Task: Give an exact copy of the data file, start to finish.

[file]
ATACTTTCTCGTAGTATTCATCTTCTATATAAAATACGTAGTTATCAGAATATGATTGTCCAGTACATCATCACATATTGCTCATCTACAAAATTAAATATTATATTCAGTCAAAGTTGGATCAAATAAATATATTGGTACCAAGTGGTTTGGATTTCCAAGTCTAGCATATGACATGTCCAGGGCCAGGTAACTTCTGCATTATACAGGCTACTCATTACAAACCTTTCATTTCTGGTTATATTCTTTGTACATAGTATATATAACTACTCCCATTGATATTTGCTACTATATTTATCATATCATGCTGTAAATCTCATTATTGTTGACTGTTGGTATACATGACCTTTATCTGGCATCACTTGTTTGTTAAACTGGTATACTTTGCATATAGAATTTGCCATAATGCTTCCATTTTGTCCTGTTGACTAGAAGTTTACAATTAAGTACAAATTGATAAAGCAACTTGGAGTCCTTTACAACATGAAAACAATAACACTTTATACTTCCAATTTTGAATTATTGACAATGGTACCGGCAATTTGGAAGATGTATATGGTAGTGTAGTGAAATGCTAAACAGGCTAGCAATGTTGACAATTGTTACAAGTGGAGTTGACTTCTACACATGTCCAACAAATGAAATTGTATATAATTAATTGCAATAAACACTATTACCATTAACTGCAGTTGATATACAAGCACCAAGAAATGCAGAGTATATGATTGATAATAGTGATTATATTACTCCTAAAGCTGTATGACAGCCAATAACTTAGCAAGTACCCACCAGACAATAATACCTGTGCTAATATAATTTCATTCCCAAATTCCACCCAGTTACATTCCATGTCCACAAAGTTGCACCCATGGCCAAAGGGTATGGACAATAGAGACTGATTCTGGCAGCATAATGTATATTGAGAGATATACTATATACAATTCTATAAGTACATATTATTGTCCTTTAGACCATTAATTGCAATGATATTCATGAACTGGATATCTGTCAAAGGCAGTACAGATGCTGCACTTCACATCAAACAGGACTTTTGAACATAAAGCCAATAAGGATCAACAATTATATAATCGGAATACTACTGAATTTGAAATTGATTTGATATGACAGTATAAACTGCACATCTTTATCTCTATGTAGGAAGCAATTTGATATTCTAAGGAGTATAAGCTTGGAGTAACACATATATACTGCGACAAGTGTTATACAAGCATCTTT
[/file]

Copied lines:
ATACTTTCTCGTAGTATTCATCTTCTATATAAAATACGTAGTTATCAGAATATGATTGTCCAGTACATCATCACATATTGCTCATCTACAAAATTAAATATTATATTCAGTCAAAGTTGGATCAAATAAATATATTGGTACCAAGTGGTTTGGATTTCCAAGTCTAGCATATGACATGTCCAGGGCCAGGTAACTTCTGCATTATACAGGCTACTCATTACAAACCTTTCATTTCTGGTTATATTCTTTGTACATAGTATATATAACTACTCCCATTGATATTTGCTACTATATTTATCATATCATGCTGTAAATCTCATTATTGTTGACTGTTGGTATACATGACCTTTATCTGGCATCACTTGTTTGTTAAACTGGTATACTTTGCATATAGAATTTGCCATAATGCTTCCATTTTGTCCTGTTGACTAGAAGTTTACAATTAAGTACAAATTGATAAAGCAACTTGGAGTCCTTTACAACATGAAAACAATAACACTTTATACTTCCAATTTTGAATTATTGACAATGGTACCGGCAATTTGGAAGATGTATATGGTAGTGTAGTGAAATGCTAAACAGGCTAGCAATGTTGACAATTGTTACAAGTGGAGTTGACTTCTACACATGTCCAACAAATGAAATTGTATATAATTAATTGCAATAAACACTATTACCATTAACTGCAGTTGATATACAAGCACCAAGAAATGCAGAGTATATGATTGATAATAGTGATTATATTACTCCTAAAGCTGTATGACAGCCAATAACTTAGCAAGTACCCACCAGACAATAATACCTGTGCTAATATAATTTCATTCCCAAATTCCACCCAGTTACATTCCATGTCCACAAAGTTGCACCCATGGCCAAAGGGTATGGACAATAGAGACTGATTCTGGCAGCATAATGTATATTGAGAGATATACTATATACAATTCTATAAGTACATATTATTGTCCTTTAGACCATTAATTGCAATGATATTCATGAACTGGATATCTGTCAAAGGCAGTACAGATGCTGCACTTCACATCAAACAGGACTTTTGAACATAAAGCCAATAAGGATCAACAATTATATAATCGGAATACTACTGAATTTGAAATTGATTTGATATGACAGTATAAACTGCACATCTTTATCTCTATGTAGGAAGCAATTTGATATTCTAAGGAGTATAAGCTTGGAGTAACACATATATACTGCGACAAGTGTTATACAAGCATCTTT